Interview with Jun Shihan (New Master) Gail Lajoie:

Gail Lajoie is a karate instructor here at Ithaca College and in addition to her experience in traditional karate, Gail is also certified by the American Women's Self Defense Association as an instructor of self-defense, and by Resolution Group International in conflict resolution and ethical protection. Since 2012, she has been teaching self-defense classes and seminars that help empower people with the physical and mental skills to keep themselves safe.

Q: You’re most known for teaching Karate courses here at Ithaca College, but can you tell me a little bit about what brought you to self-defense?

G: “I started teaching self-defense courses several years after I began my martial arts training and teaching after I had been to a self-defense teacher training course.  I was really impressed by the techniques we practiced, which were simple enough for anyone to learn in a fairly short period of time (unlike martial arts which can take a long time to master). I was also really drawn to the idea of helping other people feel empowered to protect themselves, not only by teaching them physical skills but by helping them realize their own power in making decisions to protect themselves emotionally and mentally as well.”

Q: Why do you think self-defense should be taught in schools?

G: “I actually really wish we didn’t need to teach self-defense at all. But because there are difficult people and circumstances around us, I believe that everyone should be as aware and prepared as they can possibly be. Having a course offered at school, whether it’s in a K-12 environment or at the college level, is a great way to expose people to the opportunity.”​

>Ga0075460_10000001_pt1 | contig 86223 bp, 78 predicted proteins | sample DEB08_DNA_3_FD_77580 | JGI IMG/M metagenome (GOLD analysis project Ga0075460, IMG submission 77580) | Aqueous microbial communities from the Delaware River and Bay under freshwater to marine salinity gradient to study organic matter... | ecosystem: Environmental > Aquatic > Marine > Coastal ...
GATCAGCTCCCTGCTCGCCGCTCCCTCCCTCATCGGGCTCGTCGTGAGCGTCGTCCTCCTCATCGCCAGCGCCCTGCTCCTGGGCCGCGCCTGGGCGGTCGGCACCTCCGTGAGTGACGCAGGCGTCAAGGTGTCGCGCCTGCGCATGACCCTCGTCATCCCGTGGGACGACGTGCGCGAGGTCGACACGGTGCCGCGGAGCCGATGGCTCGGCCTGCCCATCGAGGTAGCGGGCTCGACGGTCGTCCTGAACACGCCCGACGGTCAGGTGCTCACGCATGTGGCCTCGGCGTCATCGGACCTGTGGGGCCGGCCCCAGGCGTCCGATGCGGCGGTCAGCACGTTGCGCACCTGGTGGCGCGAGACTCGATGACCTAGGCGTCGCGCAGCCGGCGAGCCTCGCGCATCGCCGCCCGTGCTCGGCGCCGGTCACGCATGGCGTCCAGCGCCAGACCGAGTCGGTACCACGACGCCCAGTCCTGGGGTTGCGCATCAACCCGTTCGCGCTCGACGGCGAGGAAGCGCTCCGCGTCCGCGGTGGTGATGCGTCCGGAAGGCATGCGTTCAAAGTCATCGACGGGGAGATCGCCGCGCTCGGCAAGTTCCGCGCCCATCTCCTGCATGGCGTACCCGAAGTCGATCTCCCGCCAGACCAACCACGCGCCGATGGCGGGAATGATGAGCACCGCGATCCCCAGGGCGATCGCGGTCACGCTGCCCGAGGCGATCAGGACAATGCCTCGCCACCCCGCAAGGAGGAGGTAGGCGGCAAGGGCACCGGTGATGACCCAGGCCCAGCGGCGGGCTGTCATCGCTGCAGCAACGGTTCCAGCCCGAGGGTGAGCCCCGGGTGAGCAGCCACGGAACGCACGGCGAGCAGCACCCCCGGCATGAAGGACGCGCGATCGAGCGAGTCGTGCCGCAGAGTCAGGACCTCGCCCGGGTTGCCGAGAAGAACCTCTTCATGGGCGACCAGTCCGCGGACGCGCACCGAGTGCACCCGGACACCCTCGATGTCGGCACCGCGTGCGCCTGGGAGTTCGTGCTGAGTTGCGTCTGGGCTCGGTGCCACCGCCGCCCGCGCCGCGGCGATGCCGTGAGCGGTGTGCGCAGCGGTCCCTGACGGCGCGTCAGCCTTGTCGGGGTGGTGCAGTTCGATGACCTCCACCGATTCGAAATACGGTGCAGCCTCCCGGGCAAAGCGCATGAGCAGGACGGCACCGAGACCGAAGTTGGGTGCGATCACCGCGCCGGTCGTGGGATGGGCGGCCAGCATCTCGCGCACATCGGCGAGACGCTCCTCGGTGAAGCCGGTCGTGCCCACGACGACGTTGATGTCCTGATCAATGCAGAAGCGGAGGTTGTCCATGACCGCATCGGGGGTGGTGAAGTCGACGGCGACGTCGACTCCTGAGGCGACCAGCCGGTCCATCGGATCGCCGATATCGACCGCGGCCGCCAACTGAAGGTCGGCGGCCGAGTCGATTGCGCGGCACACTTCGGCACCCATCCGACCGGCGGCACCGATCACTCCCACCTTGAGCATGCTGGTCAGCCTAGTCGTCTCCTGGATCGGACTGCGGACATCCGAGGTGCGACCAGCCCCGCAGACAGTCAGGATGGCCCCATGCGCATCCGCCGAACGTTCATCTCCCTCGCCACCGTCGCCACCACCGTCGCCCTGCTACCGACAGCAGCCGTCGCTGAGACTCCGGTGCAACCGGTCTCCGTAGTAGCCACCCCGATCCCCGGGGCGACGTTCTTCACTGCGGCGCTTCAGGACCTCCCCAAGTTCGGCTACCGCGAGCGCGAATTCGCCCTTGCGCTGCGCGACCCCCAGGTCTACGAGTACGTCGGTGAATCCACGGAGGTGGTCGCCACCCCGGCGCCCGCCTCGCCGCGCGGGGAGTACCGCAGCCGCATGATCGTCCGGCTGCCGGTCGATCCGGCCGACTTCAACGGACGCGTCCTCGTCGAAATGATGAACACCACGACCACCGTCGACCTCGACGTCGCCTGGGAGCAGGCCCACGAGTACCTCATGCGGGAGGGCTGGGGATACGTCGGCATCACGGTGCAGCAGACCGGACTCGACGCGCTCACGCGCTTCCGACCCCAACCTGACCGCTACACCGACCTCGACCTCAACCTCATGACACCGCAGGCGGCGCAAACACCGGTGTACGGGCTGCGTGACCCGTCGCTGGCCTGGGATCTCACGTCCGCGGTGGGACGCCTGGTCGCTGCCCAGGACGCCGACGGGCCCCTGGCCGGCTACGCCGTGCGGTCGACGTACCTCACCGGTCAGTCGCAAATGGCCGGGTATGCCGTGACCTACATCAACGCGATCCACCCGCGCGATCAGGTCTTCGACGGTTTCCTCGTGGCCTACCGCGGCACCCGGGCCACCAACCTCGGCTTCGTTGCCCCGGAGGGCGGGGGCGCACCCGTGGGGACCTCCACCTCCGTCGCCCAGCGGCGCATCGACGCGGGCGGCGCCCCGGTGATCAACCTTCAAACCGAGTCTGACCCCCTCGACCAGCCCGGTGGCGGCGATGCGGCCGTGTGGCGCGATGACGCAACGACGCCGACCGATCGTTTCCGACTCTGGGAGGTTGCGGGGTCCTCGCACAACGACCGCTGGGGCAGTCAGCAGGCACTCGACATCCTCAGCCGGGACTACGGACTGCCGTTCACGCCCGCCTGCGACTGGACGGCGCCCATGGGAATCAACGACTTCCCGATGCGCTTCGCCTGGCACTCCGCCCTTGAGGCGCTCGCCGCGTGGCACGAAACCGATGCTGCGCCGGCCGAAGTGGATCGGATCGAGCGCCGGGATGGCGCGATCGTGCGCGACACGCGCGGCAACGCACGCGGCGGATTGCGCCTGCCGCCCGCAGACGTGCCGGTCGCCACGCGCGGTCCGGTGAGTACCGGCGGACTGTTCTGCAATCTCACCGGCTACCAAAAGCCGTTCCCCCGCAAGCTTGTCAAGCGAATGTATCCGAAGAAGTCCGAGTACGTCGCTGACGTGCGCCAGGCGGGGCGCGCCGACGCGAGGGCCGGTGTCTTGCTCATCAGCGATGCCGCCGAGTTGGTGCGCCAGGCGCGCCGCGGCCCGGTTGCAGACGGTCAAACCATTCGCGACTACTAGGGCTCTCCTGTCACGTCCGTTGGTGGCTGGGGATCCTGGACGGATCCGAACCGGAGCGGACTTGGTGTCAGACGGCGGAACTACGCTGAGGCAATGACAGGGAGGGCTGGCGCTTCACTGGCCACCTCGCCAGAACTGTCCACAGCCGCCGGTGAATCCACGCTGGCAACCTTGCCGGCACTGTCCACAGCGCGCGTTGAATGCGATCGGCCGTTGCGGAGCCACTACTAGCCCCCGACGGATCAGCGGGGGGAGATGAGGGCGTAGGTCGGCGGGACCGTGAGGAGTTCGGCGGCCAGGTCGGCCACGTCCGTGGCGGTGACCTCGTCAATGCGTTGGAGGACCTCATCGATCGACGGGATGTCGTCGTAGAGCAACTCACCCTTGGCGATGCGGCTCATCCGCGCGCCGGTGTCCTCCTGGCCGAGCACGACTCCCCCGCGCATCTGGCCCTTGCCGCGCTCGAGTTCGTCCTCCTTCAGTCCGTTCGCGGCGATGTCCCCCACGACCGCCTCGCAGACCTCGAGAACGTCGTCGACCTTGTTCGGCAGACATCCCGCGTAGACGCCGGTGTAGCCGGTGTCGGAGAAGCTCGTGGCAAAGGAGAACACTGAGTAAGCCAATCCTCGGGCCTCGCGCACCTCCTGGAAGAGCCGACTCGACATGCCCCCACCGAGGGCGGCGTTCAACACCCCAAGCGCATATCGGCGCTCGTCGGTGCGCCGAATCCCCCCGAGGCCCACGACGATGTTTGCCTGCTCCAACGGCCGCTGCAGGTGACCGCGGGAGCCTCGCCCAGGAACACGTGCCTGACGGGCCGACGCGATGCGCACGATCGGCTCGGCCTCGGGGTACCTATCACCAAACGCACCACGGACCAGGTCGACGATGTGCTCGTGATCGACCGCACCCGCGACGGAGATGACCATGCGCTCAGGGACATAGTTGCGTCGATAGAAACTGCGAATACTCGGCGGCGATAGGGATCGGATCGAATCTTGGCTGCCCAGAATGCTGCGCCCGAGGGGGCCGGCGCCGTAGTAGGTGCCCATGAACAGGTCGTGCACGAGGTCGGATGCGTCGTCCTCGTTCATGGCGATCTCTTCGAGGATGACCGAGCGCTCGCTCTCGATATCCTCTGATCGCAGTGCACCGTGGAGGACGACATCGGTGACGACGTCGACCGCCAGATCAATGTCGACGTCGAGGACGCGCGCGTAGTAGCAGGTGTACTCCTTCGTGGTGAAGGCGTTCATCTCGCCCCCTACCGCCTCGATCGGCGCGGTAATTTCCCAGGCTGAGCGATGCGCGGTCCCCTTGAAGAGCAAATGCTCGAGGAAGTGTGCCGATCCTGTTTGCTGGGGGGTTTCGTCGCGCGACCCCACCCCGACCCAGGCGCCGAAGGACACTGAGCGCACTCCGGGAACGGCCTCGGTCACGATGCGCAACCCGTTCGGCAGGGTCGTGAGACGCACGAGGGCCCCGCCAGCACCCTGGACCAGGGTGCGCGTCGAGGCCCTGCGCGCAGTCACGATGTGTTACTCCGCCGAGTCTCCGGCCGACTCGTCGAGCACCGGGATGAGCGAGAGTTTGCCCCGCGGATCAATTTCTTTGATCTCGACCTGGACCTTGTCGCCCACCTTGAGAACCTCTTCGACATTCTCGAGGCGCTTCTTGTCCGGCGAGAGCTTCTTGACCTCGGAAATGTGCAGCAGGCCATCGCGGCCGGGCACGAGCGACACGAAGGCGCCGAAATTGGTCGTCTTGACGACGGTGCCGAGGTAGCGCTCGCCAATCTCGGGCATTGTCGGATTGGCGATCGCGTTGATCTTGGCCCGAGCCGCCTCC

Q: Are there any behaviors or warning signs to look out for of people who might act out violently?

G: “Violent people come in all shapes and sizes, and their violence is expressed in many different ways.  There may be some signs (like an obviously angry person who’s holding a weapon and shouting at you), or they may have a more subtle approach (like a person who is very charismatic or charming, all in the name of being manipulative). The outward anger and violence is easy to see, and if we can avoid it that’s the best possible scenario.  The more subtle forms of violence can be difficult to identify. Often we see the manipulative person progress to violence in a domestic violence situation. Overall, if you have any misgivings about a person or situation, if your ‘little voice’ is telling you something, pay attention to that feeling and get away quickly if you can.”